Sea and sea life teaches us the biggest metaphor, “Go with the flow”, yes sometimes, things don’t go the way you plan, but you ride the waves as it comes. You still plan and get prepared for the next big wave, but when you get hit by that unexpected Seismic Wave, you are still prepared to ride that wave.
Until this trip I really had no idea that I would fall in love with the sea the way I did. I come from the hills of Sri Lanka. We have no sea, just rivers and waterfalls, even then it was no big deal for a Water view. So I never gave that much thought to this mass abundance of water – The Sea. Until I set sail on MV. Sri Mathi. There was nothing but the vast sea, day after day. There was something serene and pure about this setting. I came to love this journey. This was my life, my home, my family, for the next four years, till we migrated to Australia.
Once Ganesh goes up to the Bridge, I had to fend for myself for entertainment. Most times there is at least one other female on board, either another officers wife or the purser. But there have been times where I was the only female on board, which meant I was the only one who didn’t really have a job to do. I didn’t really mind it. I spent my time reading, going on the bridge wing and just watching the sea, and at times being entertained by the dolphins and so forth. I didn’t have to do any cooking or cleaning and every 3-4 days shopping in a different country. A girl could get used to this life.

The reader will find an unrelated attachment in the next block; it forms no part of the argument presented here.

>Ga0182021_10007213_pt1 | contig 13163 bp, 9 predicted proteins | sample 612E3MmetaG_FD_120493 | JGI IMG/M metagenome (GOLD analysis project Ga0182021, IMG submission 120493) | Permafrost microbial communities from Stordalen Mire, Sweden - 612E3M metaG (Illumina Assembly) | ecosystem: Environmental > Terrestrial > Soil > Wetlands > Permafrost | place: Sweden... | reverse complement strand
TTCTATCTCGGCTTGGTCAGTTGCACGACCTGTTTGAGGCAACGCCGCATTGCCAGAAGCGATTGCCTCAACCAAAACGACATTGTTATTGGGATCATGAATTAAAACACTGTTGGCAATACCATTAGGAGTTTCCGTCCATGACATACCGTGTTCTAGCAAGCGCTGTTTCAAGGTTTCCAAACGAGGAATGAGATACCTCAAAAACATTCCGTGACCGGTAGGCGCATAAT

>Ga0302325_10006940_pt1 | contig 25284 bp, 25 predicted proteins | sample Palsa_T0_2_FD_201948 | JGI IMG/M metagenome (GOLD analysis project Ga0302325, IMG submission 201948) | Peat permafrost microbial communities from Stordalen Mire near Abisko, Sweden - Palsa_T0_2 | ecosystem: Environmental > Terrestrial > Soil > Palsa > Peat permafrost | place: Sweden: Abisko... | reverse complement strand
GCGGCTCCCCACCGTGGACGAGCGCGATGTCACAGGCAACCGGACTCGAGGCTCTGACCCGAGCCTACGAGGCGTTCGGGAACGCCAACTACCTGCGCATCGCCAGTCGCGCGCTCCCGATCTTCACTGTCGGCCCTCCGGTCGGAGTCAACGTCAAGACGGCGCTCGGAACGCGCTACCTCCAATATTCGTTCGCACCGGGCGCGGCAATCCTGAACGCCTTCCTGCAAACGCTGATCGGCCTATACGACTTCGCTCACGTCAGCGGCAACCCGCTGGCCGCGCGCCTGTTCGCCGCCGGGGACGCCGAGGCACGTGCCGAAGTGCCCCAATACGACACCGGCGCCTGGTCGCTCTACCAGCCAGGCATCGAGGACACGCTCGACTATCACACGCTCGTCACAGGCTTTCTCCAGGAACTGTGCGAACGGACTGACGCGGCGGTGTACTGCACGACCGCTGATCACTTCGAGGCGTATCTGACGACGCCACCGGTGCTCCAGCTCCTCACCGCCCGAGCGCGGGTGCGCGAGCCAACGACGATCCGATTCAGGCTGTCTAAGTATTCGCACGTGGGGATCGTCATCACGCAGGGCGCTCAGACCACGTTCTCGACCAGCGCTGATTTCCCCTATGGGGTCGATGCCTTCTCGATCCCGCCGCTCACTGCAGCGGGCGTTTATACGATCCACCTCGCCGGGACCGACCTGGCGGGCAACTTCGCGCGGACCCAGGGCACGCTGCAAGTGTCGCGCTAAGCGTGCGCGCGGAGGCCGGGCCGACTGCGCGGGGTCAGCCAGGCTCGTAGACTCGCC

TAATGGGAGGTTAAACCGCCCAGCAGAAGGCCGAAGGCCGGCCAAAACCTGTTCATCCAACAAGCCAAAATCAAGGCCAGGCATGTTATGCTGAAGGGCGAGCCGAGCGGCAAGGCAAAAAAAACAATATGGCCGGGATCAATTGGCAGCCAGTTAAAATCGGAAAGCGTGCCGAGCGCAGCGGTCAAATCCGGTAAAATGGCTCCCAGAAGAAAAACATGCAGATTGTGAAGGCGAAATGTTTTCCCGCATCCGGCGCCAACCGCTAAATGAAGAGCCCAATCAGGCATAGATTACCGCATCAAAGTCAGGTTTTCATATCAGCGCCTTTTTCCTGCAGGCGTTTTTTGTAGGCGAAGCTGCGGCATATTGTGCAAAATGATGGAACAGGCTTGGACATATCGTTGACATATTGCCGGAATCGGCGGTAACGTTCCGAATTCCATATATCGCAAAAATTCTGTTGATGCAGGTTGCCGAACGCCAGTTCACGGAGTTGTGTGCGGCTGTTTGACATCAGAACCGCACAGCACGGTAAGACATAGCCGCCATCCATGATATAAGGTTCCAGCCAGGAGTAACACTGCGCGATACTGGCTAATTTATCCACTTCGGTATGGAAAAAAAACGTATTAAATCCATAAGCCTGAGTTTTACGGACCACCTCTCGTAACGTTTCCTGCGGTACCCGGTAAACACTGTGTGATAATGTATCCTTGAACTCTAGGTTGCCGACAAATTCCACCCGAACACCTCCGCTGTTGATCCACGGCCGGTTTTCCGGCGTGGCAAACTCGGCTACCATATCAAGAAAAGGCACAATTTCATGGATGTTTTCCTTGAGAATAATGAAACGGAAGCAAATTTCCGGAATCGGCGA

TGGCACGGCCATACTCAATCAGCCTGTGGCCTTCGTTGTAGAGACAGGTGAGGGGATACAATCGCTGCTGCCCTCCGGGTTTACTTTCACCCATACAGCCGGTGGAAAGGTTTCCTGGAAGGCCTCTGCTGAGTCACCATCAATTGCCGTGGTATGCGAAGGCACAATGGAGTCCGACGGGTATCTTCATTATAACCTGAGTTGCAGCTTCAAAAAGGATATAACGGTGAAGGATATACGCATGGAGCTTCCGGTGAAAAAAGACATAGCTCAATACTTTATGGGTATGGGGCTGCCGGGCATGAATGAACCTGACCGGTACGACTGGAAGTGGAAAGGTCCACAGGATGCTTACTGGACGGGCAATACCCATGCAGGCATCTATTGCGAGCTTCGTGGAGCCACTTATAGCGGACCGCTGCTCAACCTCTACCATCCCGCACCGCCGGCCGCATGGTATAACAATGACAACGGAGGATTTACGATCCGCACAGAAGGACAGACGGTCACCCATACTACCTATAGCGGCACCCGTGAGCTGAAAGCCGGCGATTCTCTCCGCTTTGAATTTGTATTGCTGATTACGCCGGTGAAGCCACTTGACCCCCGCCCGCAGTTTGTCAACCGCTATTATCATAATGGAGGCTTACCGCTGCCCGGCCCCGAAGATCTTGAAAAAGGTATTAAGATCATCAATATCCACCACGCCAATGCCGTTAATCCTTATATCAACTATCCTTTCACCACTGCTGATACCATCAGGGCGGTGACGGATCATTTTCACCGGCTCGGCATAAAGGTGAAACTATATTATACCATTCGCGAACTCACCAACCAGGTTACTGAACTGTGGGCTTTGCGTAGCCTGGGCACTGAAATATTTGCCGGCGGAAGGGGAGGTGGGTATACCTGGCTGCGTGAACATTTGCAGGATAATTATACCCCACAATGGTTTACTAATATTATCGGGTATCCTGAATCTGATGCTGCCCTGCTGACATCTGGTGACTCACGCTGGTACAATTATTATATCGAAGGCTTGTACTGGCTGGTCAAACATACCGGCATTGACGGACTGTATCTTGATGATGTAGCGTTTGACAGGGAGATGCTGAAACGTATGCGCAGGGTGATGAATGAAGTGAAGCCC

If there was another female, then I just hoped that they liked scrabble and monopoly, preferably scrabble. I think the best buddy I had on board was Irani, 2nd Engineer Ryan’s wife. She was a great scrabble player, unless she was struck with sea sickness.
Yes, the sea was not always calm. She can have the biggest tantrum at times and put on a show. I started to learn some nautical lingo (but never could work out why we had to call it port and starboard, right and left would have sufficed). I loved pitching; the waves would hit the front of the ship, the focsle and make a big splash. While, I admired this beauty, mother natures’ fury out on display, Irani was in the bathroom, bringing up yesterday’s corn beef. Not the best time for either of us. I was bored and she was sea sick.
I didn’t mind rolling although it wasn’t as pretty as pitching, but yawing made even my stomach churn. Another down side to rough seas was that, most times the chef was unable to cook a proper meal and hence you end up with corn beef. I hate corn beef.
I learnt pretty fast that the sea can change its mood without much notice. This particular day Ganesh came down to the cabin as the sea was getting very rough. I didn’t think much of it. I was lying on the bunk (bed in laymen’s term) and reading a book. Ganesh came down to the cabin and started to stow away the things that was on top of the cupboard and lash the cupboard. I couldn’t understand why he was tying the two cupboard door handles together. It didn’t seem that rough. I thought it was a bit of an overreaction, anyway who am I to advise him? While I was admiring the seaman’s knot that was now on the cupboard door, this Seaman’s slowly developing tummy and trying to read all at the same time, the ship rolled. I departed the bunk on a horizontal manner, hit the bulkhead and fell to the floor, like a bird that would fly into a glass pane. My ever supportive husband was laughing his head off. News travels fast in these ships. This was news of the day at dinner.